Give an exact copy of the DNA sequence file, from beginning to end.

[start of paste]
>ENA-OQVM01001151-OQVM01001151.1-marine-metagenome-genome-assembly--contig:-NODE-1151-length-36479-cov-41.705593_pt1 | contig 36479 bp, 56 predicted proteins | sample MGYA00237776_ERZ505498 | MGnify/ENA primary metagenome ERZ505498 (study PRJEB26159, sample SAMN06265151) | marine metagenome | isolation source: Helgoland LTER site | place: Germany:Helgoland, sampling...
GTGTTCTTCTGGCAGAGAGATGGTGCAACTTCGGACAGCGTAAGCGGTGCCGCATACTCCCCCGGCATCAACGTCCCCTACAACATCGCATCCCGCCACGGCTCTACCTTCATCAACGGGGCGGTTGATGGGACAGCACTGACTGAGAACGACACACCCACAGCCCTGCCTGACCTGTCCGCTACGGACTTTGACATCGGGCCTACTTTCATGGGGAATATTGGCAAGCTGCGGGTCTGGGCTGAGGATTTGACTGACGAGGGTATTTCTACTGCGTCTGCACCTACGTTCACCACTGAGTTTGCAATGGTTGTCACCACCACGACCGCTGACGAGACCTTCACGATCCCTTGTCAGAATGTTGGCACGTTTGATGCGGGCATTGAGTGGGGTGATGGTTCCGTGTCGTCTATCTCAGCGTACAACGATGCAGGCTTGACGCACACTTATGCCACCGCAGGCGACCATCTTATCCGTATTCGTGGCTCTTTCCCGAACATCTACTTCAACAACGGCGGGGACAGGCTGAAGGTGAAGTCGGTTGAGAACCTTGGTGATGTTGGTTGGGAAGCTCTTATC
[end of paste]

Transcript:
>ENA-OQVM01001151-OQVM01001151.1-marine-metagenome-genome-assembly--contig:-NODE-1151-length-36479-cov-41.705593_pt1 | contig 36479 bp, 56 predicted proteins | sample MGYA00237776_ERZ505498 | MGnify/ENA primary metagenome ERZ505498 (study PRJEB26159, sample SAMN06265151) | marine metagenome | isolation source: Helgoland LTER site | place: Germany:Helgoland, sampling...
GTGTTCTTCTGGCAGAGAGATGGTGCAACTTCGGACAGCGTAAGCGGTGCCGCATACTCCCCCGGCATCAACGTCCCCTACAACATCGCATCCCGCCACGGCTCTACCTTCATCAACGGGGCGGTTGATGGGACAGCACTGACTGAGAACGACACACCCACAGCCCTGCCTGACCTGTCCGCTACGGACTTTGACATCGGGCCTACTTTCATGGGGAATATTGGCAAGCTGCGGGTCTGGGCTGAGGATTTGACTGACGAGGGTATTTCTACTGCGTCTGCACCTACGTTCACCACTGAGTTTGCAATGGTTGTCACCACCACGACCGCTGACGAGACCTTCACGATCCCTTGTCAGAATGTTGGCACGTTTGATGCGGGCATTGAGTGGGGTGATGGTTCCGTGTCGTCTATCTCAGCGTACAACGATGCAGGCTTGACGCACACTTATGCCACCGCAGGCGACCATCTTATCCGTATTCGTGGCTCTTTCCCGAACATCTACTTCAACAACGGCGGGGACAGGCTGAAGGTGAAGTCGGTTGAGAACCTTGGTGATGTTGGTTGGGAAGCTCTTATC